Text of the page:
SANTA FE (KRQE) – Serving on a jury is a civic duty, but an inconvenient one for many.
The silver lining is that it does pay, $6.25 an hour. It’s less than minimum wage, but better than nothing.
But Arthur Pepin, the state’s top court administrator says the fund used to pay jurors is running pretty thin.
“We project that we’re a little over $400,000 short,” Pepin said.
And that means the state’s going to have to write out IOU’s instead of paying jurors until the next fiscal year starts in July.
“They are entitled to the compensation and they will get their compensation but it will unfortunately be delayed,” Pepin said.
The fund, which also pays for interpreters, ran dry despite lawmakers putting another $600,000 in for this fiscal year during this year’s session. Pepin says there was simply a higher demand for jurors than projected.
“It doesn’t take long if you have an uptick over the course of six or seven months for that to turn into several hundred thousand dollars you did not anticipate,” Pepin said.
Lawmakers KRQE News 13 spoke to weren’t happy.
“I think it’s very disrespectful to ask jurors to serve now and get paid later,” said Sen. Daniel Ivey-Soto.
Ivey-Soto, an attorney himself, blames a legislative crime crackdown for the increased jury costs.
“When you increase penalties, more people choose to go to trial and this is one of the natural results,” Ivey-Soto said.
There is a chance jurors could get paid before July. On Tuesday, Pepin will go before the New Mexico Board of Finance to ask for $463,000 in emergency money to pay jurors immediately.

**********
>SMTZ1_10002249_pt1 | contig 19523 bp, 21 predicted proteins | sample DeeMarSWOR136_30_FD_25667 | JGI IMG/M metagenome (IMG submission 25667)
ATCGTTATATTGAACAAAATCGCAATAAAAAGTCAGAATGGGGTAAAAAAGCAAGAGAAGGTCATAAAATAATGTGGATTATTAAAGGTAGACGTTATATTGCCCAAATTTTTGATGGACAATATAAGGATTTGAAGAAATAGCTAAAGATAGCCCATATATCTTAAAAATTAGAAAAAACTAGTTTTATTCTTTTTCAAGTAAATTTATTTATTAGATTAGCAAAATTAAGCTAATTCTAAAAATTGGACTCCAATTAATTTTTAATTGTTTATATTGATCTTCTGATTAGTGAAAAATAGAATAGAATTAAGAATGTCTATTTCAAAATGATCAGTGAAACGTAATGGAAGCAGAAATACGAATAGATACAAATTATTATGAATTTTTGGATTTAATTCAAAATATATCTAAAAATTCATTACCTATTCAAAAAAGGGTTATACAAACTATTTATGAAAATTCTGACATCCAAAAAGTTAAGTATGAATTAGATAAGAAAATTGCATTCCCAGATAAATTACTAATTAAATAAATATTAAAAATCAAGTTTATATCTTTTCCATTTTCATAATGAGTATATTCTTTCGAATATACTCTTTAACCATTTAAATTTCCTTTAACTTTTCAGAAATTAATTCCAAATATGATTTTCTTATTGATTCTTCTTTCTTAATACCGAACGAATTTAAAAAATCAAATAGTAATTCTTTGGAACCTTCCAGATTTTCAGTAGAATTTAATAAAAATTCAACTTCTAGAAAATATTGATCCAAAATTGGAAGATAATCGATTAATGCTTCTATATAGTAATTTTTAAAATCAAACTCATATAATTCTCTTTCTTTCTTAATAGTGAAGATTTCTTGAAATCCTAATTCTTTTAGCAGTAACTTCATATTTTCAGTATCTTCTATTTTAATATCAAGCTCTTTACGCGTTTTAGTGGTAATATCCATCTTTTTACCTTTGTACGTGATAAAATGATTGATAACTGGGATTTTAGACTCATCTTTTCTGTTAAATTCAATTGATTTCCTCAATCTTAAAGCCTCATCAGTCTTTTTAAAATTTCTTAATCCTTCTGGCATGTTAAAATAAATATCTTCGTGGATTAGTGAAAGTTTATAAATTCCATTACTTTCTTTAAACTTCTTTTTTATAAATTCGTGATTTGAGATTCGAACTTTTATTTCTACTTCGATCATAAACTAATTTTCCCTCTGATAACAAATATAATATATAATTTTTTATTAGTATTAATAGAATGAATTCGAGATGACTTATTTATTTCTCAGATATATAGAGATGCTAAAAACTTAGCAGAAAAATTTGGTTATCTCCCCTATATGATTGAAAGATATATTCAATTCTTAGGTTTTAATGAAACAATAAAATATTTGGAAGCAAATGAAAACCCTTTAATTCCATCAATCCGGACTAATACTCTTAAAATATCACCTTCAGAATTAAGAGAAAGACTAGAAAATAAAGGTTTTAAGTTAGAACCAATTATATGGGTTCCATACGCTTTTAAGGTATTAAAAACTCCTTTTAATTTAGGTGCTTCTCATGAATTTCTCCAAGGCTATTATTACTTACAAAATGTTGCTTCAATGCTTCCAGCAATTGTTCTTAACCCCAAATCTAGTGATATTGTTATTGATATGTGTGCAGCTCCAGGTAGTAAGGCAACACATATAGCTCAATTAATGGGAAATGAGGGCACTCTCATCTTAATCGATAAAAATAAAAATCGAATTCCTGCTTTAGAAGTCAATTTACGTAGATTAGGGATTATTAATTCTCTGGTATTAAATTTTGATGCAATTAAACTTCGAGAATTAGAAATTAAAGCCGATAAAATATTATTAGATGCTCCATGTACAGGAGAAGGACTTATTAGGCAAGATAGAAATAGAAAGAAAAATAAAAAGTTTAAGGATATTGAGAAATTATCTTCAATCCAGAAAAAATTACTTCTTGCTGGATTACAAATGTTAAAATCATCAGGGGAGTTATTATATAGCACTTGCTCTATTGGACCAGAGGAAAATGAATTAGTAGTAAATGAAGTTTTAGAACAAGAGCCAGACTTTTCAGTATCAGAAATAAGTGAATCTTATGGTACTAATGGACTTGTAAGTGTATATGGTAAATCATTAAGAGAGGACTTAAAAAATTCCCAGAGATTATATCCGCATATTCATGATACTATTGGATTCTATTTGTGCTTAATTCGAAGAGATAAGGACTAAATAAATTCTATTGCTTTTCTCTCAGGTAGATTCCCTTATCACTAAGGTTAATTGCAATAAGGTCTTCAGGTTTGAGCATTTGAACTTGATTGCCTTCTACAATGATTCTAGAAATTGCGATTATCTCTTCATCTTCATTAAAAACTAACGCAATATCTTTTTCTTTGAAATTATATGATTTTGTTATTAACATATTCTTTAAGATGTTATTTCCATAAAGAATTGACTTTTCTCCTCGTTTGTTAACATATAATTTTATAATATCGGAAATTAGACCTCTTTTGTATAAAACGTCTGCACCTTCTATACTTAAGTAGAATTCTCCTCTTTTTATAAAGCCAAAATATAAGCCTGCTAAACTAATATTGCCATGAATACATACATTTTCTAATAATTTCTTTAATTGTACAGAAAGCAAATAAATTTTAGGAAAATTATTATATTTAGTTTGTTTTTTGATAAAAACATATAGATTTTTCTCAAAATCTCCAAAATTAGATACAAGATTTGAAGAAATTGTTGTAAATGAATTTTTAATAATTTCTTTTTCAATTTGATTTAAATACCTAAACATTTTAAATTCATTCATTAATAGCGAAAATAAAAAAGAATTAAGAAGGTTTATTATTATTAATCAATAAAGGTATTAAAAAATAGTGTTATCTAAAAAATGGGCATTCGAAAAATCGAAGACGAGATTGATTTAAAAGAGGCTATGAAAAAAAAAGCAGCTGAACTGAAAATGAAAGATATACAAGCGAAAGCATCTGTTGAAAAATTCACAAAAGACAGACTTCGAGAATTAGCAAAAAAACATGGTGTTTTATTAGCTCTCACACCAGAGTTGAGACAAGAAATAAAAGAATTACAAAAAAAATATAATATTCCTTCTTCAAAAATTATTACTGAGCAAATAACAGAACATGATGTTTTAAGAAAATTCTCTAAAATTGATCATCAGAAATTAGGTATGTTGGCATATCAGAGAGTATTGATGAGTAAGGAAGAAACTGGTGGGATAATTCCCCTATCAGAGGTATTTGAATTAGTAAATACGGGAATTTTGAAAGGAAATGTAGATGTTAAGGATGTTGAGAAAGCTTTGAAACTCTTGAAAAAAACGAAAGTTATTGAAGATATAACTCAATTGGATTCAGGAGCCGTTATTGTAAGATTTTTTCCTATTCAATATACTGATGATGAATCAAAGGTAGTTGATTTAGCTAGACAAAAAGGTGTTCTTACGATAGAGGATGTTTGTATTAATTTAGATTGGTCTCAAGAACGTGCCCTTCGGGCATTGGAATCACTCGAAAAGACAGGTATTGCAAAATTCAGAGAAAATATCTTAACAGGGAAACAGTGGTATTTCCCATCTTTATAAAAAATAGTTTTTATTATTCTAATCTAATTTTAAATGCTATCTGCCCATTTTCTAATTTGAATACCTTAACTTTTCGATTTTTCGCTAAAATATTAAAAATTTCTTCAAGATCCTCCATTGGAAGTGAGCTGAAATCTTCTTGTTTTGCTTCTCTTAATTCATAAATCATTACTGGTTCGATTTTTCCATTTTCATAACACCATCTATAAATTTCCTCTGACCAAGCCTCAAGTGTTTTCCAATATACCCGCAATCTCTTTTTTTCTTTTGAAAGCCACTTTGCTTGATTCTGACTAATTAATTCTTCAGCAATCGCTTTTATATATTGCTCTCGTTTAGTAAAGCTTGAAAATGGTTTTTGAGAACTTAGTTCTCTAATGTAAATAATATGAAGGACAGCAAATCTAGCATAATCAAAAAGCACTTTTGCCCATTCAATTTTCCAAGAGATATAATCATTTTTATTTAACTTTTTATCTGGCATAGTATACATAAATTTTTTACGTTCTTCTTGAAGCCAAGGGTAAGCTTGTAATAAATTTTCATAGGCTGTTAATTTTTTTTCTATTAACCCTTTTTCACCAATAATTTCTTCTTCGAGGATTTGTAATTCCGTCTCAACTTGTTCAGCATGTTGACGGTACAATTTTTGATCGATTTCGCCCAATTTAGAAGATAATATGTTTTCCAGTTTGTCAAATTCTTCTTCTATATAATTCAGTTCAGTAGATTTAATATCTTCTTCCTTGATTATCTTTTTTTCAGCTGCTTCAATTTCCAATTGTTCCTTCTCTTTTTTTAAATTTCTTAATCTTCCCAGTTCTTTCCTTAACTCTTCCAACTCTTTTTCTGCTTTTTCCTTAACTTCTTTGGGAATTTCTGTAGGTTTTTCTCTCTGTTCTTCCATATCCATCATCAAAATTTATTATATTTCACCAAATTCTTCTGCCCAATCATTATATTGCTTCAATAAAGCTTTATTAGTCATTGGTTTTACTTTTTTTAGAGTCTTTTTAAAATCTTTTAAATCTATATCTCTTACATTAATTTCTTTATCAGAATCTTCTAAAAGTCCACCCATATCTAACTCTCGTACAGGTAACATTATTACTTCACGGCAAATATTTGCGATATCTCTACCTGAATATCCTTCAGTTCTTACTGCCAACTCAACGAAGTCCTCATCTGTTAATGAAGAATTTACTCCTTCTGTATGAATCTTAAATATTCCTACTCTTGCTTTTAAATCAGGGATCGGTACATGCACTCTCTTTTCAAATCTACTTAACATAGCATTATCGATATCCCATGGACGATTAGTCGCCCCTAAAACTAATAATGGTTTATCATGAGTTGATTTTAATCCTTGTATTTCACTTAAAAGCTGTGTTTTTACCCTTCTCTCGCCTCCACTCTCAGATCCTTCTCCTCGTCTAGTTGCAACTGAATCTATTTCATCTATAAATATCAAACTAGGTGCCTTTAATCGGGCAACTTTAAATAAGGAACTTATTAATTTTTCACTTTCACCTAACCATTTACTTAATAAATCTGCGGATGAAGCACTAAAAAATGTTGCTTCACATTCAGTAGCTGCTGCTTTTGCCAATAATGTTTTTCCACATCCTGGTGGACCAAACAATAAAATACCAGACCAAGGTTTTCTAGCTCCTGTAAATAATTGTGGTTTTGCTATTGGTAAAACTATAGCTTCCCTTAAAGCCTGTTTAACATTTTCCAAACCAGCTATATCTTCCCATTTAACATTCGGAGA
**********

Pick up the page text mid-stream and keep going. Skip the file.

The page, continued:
If that money doesn’t come through, it’ll put the fund way behind for the next fiscal year.
The funding shortfall is not expected to delay any civil or criminal trials.
The jury funding shortfall is not a new problem. The Administrative Office of the Courts has frequently required extra funding or emergency money to pay jurors on time during the recent recession.
During the state’s budget crunch, lawmakers gave the New Mexico Supreme Court the ability to cut juror pay per hour if there aren’t enough dollars to cover what’s owed in the fund. Pepin says he doesn’t believe justices would be likely to drop that $6.25 an hour any lower in this case.
If the emergency funding request is denied Pepin expects judges will be more likely to excuse jurors if waiting weeks to get paid is too big of a financial burden.